What can you do with an oddball collection of sometimes frustrating, sometimes tedious, rarely compelling, and almost always dreary mini-games? Not do justice to a quirky film like Napoleon Dynamite, that%26rsquo;s for sure. Yet that%26rsquo;s exactly what Napoleon Dynamite: The Game attempts to do with its compilation of almost 30 short and half-baked mini-games.
You%26rsquo;ll find all your typical mini-game genres in here: from the rhythm games to the puzzles, from the shooters to the random %26ldquo;throw the ball as far as you can%26rdquo;-type concepts. They%26rsquo;re all brief and you ought to be able to complete them within minutes, but %26ldquo;challenging%26rdquo; - we prefer to call them %26ldquo;feeble attempts at game-lengthening%26rdquo; - requirements mean you might be stuck on the same mini-game for a frustrating amount of time. To make it worse, a lot of times you won%26rsquo;t be able to unlock the next, and potentially slightly more fun, game until you%26rsquo;ve beaten all the ones before it. We%26rsquo;ve yet to see a mini-game title so linear.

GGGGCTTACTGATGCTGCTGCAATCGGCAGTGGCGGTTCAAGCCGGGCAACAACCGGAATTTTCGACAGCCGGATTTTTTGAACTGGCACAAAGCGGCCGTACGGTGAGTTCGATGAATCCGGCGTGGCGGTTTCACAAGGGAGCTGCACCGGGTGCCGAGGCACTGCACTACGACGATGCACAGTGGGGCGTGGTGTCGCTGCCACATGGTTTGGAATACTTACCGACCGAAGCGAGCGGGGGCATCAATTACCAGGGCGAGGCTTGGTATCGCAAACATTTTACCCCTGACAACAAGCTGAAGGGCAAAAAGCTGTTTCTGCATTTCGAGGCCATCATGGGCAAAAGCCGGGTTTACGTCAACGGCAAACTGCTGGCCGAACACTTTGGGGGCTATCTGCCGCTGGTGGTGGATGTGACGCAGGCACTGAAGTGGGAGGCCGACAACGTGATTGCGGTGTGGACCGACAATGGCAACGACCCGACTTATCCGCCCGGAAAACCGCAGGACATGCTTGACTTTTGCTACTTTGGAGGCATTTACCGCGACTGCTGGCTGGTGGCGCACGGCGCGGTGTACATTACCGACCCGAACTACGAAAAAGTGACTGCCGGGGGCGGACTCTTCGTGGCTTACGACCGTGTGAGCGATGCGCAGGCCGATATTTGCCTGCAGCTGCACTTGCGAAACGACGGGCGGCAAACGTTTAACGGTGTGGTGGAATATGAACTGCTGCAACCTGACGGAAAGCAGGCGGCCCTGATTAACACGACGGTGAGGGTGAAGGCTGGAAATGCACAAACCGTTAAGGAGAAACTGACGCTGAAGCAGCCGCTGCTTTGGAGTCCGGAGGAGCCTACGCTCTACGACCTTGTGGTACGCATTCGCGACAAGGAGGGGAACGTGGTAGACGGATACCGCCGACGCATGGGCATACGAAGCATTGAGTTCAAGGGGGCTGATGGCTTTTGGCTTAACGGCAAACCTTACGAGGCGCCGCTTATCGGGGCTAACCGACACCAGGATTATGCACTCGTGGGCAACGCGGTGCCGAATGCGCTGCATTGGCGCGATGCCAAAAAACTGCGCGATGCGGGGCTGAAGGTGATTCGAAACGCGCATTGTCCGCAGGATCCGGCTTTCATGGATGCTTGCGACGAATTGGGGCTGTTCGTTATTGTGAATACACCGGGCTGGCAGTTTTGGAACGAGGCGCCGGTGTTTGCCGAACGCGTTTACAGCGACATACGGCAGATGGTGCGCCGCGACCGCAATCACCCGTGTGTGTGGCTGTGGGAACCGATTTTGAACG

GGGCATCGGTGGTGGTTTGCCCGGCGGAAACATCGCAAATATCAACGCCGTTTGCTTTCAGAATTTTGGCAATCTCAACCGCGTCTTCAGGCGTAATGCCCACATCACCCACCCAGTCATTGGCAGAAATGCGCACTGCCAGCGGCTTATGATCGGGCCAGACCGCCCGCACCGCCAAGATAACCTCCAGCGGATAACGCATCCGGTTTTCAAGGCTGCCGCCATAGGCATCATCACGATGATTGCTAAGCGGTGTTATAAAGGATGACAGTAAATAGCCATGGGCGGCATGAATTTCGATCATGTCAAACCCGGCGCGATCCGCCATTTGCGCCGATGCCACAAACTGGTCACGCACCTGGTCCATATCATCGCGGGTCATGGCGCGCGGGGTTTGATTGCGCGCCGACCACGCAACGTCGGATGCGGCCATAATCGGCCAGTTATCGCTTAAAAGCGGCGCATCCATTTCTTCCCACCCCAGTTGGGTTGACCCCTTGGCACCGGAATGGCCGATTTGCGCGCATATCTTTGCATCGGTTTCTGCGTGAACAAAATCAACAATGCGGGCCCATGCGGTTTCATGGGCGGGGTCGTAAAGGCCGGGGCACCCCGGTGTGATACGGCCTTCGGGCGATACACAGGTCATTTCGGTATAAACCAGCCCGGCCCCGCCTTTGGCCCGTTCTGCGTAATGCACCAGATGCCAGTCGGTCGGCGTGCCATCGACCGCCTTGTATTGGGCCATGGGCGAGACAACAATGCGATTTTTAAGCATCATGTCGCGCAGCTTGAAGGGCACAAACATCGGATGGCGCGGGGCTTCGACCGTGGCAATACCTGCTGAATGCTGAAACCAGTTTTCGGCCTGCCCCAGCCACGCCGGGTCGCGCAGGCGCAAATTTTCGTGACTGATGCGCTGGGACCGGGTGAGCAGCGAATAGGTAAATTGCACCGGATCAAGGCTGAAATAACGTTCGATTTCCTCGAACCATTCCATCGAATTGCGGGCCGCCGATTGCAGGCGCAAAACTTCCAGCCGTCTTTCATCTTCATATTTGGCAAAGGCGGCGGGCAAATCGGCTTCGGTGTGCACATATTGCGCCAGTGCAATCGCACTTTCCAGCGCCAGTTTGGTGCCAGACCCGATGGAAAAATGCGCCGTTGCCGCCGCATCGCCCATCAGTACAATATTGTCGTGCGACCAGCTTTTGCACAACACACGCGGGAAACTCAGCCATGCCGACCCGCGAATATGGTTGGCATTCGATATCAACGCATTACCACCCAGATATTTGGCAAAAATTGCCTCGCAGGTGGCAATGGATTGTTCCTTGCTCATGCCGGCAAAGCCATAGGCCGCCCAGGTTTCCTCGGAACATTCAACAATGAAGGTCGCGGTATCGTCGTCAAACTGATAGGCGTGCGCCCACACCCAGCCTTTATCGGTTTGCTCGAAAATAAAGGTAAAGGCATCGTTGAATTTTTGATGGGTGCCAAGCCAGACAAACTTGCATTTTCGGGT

A plot exists, but it%26rsquo;s thin and irrelevant. The humor of the film is painfully attempted but falls completely flat, since it%26rsquo;s mostly in text form. The only aspect of the game we genuinely liked was the art style, which is like a cut out collage of half-cartoon, half-realistic characters and items. If they had translated the aura of the film through more creative means in the actual gameplay and story, like they did with the art, instead of just recycling old dialogue and tossing in generic mini-games, Napoleon Dynamite: The Game might have been more of a success. As it is, however, we recommend staying far, far away.
Feb 27, 2008